Welcome to the Metaverse – here’s how it could affect accountancy

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The Metaverse may seem difficult to grasp, but its creation will likely prove to be a watershed moment, writes Jawad Ashraf, CEO and Co-founder of Virtua.

Last year saw the term ‘Metaverse’ propelled into the mainstream media following Facebook’s announcement of its rebrand to ‘Meta’. However, as time has passed and we’ve all tried to come to terms with the concept, its meaning hasn’t become any clearer. If anything, the debates and discussions surrounding its definition have only served to muddy the waters.

So, what exactly is the Metaverse? And where does the term come from? 

Defining the ‘Metaverse’

The phrase was first coined by Neal Stephenson in his 1992 book, Snow Crash, describing a virtual environment that was widely used in his dystopian vision of the twenty-first century. Stephenson’s book portrays the Metaverse as a planet-encircling market where virtual properties may be purchased and sold and where VR goggle-wearing individuals reside as 3D avatars of their choosing. Similarly, a virtual reality interface, digital ownership, and avatars are still central to modern concepts of the Metaverse. However, none of these is necessary to the concept. 

The Metaverse concept was then taken to the next stage by Ernest Cline in his 2011 book, Ready Player One, which took Stephenson’s vision for the metaverse and merged it with pop culture. The adapted film by Steven Spielberg, perfectly demonstrates Virtua’s ambition for the metaverse, and that’s why we held an exclusive screening at BAFTA for our launch in 2017.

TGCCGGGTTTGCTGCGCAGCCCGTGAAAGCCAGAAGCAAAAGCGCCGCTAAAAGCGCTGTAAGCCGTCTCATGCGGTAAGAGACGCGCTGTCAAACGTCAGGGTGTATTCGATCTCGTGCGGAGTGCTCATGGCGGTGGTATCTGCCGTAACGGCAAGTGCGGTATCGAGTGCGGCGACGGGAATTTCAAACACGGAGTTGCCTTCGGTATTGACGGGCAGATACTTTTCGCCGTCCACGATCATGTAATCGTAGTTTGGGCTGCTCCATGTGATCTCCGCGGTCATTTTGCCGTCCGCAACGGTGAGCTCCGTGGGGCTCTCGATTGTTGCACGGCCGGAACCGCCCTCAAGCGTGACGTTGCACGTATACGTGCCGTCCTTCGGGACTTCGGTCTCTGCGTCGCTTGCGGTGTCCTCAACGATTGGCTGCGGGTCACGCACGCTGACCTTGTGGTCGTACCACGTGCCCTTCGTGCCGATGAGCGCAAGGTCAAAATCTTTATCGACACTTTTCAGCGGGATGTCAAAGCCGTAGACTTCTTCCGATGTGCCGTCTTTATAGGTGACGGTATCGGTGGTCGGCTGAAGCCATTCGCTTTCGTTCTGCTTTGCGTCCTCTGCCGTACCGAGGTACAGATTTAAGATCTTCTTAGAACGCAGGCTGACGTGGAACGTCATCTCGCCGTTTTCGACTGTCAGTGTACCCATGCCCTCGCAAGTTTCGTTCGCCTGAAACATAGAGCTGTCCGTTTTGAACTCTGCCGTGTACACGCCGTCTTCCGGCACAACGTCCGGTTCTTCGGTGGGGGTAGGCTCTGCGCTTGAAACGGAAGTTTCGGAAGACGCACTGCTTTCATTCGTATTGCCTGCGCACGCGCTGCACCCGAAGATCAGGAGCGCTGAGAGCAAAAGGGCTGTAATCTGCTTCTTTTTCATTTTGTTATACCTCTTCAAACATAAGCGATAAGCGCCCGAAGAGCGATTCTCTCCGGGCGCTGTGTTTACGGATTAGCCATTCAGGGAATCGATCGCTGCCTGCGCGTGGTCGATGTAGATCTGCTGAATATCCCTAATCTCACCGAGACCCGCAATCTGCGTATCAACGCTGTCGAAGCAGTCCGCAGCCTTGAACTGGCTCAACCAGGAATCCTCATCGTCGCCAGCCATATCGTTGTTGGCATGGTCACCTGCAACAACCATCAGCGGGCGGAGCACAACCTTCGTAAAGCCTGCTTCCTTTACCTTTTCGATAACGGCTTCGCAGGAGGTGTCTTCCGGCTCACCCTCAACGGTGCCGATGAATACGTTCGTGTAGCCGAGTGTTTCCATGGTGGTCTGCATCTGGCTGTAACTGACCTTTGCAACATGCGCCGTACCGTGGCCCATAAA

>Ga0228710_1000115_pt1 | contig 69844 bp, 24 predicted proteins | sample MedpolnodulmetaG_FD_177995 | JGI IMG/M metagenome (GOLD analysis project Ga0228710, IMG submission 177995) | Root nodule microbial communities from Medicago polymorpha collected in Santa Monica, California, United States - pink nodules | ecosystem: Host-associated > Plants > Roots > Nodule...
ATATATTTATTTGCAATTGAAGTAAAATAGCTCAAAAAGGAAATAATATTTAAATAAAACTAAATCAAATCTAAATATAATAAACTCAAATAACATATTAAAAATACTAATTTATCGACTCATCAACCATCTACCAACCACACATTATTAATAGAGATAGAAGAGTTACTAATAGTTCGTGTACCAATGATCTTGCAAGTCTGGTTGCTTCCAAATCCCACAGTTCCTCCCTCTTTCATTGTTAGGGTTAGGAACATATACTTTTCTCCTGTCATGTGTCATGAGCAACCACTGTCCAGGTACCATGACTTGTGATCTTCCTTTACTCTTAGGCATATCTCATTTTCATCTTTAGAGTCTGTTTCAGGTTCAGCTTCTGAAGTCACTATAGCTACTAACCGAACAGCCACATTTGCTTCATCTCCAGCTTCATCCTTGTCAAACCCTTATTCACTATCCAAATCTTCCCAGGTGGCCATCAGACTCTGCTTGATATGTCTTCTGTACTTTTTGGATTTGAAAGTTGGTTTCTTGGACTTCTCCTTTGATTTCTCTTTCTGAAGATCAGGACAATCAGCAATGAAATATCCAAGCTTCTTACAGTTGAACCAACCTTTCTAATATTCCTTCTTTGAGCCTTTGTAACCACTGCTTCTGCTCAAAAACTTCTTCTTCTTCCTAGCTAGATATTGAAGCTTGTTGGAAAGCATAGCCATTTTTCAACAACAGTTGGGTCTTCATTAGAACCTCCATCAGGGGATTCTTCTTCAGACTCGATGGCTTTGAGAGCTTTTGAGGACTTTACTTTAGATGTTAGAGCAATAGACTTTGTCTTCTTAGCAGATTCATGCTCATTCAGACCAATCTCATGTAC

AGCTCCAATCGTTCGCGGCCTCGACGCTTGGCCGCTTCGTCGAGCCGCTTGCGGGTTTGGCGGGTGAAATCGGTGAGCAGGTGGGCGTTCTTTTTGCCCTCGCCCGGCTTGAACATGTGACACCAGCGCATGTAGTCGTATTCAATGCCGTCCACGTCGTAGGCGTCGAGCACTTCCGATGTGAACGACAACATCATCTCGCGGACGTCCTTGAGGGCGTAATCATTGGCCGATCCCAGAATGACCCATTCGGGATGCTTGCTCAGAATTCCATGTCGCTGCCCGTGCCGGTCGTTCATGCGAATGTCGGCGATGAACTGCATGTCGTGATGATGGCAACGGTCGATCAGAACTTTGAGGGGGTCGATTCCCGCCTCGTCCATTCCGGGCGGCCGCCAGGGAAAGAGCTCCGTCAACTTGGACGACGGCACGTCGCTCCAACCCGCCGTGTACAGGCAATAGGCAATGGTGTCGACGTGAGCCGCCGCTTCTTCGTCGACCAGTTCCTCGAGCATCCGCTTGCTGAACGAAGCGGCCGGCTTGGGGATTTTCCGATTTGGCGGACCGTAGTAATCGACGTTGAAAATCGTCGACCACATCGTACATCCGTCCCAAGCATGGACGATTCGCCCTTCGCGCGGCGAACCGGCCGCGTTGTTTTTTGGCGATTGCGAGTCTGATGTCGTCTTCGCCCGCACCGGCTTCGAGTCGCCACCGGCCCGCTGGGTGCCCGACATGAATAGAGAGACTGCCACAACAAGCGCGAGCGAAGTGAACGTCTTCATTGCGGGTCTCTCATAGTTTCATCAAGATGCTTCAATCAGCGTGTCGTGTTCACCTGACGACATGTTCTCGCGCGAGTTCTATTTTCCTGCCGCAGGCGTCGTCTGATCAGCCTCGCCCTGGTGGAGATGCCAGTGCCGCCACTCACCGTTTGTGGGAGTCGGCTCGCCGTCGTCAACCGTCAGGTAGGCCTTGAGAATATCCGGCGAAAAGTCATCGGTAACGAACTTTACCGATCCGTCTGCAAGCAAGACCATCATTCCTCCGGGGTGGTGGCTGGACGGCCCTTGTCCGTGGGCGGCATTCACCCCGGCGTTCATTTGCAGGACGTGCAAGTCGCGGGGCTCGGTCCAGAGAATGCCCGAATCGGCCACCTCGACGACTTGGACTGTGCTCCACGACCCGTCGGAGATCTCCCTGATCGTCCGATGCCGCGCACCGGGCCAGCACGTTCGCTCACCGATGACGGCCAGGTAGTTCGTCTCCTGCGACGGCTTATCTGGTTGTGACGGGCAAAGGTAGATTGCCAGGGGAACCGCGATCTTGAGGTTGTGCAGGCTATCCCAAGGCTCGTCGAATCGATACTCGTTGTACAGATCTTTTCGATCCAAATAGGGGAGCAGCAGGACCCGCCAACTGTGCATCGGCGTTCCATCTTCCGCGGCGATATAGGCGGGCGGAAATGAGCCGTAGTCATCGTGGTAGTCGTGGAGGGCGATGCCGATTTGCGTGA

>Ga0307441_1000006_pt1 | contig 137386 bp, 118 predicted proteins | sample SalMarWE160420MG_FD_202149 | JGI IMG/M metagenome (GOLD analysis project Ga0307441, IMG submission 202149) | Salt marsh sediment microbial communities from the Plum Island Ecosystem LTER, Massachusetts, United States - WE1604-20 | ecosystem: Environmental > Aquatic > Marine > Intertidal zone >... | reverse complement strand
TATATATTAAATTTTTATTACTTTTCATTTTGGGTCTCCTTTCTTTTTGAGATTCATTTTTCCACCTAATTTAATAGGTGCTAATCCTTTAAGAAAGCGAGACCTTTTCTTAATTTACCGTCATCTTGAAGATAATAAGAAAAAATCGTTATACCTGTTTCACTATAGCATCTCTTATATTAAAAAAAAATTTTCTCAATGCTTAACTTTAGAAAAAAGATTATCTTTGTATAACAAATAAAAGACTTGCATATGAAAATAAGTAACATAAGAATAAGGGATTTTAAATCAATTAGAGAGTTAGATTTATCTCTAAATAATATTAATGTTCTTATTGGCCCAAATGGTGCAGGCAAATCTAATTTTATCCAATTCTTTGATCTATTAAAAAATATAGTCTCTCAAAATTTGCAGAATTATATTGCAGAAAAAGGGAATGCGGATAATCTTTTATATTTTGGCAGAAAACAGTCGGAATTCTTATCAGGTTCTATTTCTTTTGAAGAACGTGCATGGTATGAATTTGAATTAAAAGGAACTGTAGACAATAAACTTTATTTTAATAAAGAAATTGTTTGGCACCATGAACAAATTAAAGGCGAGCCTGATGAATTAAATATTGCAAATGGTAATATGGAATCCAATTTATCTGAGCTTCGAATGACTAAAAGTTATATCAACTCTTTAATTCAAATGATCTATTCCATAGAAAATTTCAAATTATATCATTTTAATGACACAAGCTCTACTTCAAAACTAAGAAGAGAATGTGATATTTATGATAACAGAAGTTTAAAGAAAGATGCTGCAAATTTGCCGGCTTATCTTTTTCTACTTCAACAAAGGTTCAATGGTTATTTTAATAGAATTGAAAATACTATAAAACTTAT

Today, the Oxford dictionary defines the Metaverse as a “virtual-reality space in which users can interact with a computer-generated environment and other users”. But what does this mean for ordinary people and businesses? How will it change our daily lives, and will it be for the better? 

The internet has already changed our lives in every aspect, from how we consume entertainment and access healthcare, to how we communicate with our friends and loved ones. It has been one of the major forces of societal evolution. However, even the internet itself has transformed. At its inception, it was a ‘read only web’ or Web 1.0, it then evolved into Web 2.0, which saw the birth of social media and a more participative social web. We are now moving into the next evolution of the World Wide Web which is known as Web 3.0. In Web 3.0, the aim is for users and the wider online community to have decentralised ownership of, and control over, the internet as part of a more immersive experience.

Finance and the Metaverse

Just as the internet, mobile phones, and computers revolutionised technology, business, and society as a whole, the Metaverse will provide a similar watershed moment, and lots of businesses want to get ahead of that.